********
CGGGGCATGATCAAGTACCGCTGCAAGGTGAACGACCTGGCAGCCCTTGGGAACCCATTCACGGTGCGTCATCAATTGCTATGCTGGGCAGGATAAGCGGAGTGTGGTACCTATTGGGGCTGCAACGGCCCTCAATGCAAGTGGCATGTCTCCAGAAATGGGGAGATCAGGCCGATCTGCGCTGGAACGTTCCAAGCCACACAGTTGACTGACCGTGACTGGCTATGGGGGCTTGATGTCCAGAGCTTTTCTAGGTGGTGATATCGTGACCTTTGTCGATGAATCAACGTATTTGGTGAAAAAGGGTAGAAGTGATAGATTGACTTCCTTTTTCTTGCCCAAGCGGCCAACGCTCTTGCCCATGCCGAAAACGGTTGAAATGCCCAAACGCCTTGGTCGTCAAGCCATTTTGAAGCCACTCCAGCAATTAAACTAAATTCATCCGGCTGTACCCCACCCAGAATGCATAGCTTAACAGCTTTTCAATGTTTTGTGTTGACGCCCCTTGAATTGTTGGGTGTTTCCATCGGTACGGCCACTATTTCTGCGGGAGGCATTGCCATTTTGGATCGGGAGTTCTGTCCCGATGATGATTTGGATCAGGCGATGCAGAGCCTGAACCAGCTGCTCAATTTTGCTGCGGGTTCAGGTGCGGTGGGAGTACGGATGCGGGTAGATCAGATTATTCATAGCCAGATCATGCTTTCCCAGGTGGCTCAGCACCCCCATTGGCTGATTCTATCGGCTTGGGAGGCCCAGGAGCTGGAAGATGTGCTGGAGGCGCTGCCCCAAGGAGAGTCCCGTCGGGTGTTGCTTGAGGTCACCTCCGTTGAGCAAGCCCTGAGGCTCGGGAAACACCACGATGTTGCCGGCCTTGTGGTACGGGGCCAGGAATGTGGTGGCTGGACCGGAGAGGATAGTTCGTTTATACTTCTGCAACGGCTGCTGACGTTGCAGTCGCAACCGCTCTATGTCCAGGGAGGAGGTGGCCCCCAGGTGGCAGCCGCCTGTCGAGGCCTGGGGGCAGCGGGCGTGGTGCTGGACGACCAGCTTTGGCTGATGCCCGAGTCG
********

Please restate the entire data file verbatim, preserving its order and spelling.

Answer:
CGGGGCATGATCAAGTACCGCTGCAAGGTGAACGACCTGGCAGCCCTTGGGAACCCATTCACGGTGCGTCATCAATTGCTATGCTGGGCAGGATAAGCGGAGTGTGGTACCTATTGGGGCTGCAACGGCCCTCAATGCAAGTGGCATGTCTCCAGAAATGGGGAGATCAGGCCGATCTGCGCTGGAACGTTCCAAGCCACACAGTTGACTGACCGTGACTGGCTATGGGGGCTTGATGTCCAGAGCTTTTCTAGGTGGTGATATCGTGACCTTTGTCGATGAATCAACGTATTTGGTGAAAAAGGGTAGAAGTGATAGATTGACTTCCTTTTTCTTGCCCAAGCGGCCAACGCTCTTGCCCATGCCGAAAACGGTTGAAATGCCCAAACGCCTTGGTCGTCAAGCCATTTTGAAGCCACTCCAGCAATTAAACTAAATTCATCCGGCTGTACCCCACCCAGAATGCATAGCTTAACAGCTTTTCAATGTTTTGTGTTGACGCCCCTTGAATTGTTGGGTGTTTCCATCGGTACGGCCACTATTTCTGCGGGAGGCATTGCCATTTTGGATCGGGAGTTCTGTCCCGATGATGATTTGGATCAGGCGATGCAGAGCCTGAACCAGCTGCTCAATTTTGCTGCGGGTTCAGGTGCGGTGGGAGTACGGATGCGGGTAGATCAGATTATTCATAGCCAGATCATGCTTTCCCAGGTGGCTCAGCACCCCCATTGGCTGATTCTATCGGCTTGGGAGGCCCAGGAGCTGGAAGATGTGCTGGAGGCGCTGCCCCAAGGAGAGTCCCGTCGGGTGTTGCTTGAGGTCACCTCCGTTGAGCAAGCCCTGAGGCTCGGGAAACACCACGATGTTGCCGGCCTTGTGGTACGGGGCCAGGAATGTGGTGGCTGGACCGGAGAGGATAGTTCGTTTATACTTCTGCAACGGCTGCTGACGTTGCAGTCGCAACCGCTCTATGTCCAGGGAGGAGGTGGCCCCCAGGTGGCAGCCGCCTGTCGAGGCCTGGGGGCAGCGGGCGTGGTGCTGGACGACCAGCTTTGGCTGATGCCCGAGTCG